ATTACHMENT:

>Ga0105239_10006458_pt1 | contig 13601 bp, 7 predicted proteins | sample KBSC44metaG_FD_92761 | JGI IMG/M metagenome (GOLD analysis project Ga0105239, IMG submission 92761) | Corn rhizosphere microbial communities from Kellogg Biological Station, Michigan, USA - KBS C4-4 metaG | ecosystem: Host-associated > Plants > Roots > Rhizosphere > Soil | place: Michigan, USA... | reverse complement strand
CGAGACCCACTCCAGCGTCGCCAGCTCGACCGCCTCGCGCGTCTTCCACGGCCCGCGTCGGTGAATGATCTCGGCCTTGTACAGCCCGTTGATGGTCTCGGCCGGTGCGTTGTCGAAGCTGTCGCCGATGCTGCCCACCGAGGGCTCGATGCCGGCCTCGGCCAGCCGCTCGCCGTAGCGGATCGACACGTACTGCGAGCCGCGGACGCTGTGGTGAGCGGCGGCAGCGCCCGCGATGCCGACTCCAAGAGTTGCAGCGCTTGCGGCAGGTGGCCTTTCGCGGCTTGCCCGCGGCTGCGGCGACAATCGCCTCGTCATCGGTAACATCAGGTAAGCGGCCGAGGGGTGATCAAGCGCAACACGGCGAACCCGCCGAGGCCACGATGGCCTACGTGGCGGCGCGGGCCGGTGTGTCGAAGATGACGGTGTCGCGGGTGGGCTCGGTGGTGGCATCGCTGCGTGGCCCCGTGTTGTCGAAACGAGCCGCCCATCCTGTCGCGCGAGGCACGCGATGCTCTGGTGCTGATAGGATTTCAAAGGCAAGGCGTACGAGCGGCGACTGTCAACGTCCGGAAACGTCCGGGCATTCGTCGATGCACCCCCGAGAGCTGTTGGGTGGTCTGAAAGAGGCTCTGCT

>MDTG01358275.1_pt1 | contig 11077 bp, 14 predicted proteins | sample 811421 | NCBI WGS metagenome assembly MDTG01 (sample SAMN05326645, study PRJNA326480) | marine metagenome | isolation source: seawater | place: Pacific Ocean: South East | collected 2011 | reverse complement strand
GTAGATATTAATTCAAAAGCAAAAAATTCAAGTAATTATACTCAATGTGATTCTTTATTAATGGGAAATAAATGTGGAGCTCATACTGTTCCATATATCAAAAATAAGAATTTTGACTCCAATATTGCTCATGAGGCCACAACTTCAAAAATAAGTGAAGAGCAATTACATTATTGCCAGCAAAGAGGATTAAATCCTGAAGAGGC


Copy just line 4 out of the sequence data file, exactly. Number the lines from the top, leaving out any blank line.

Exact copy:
GTAGATATTAATTCAAAAGCAAAAAATTCAAGTAATTATACTCAATGTGATTCTTTATTAATGGGAAATAAATGTGGAGCTCATACTGTTCCATATATCAAAAATAAGAATTTTGACTCCAATATTGCTCATGAGGCCACAACTTCAAAAATAAGTGAAGAGCAATTACATTATTGCCAGCAAAGAGGATTAAATCCTGAAGAGGC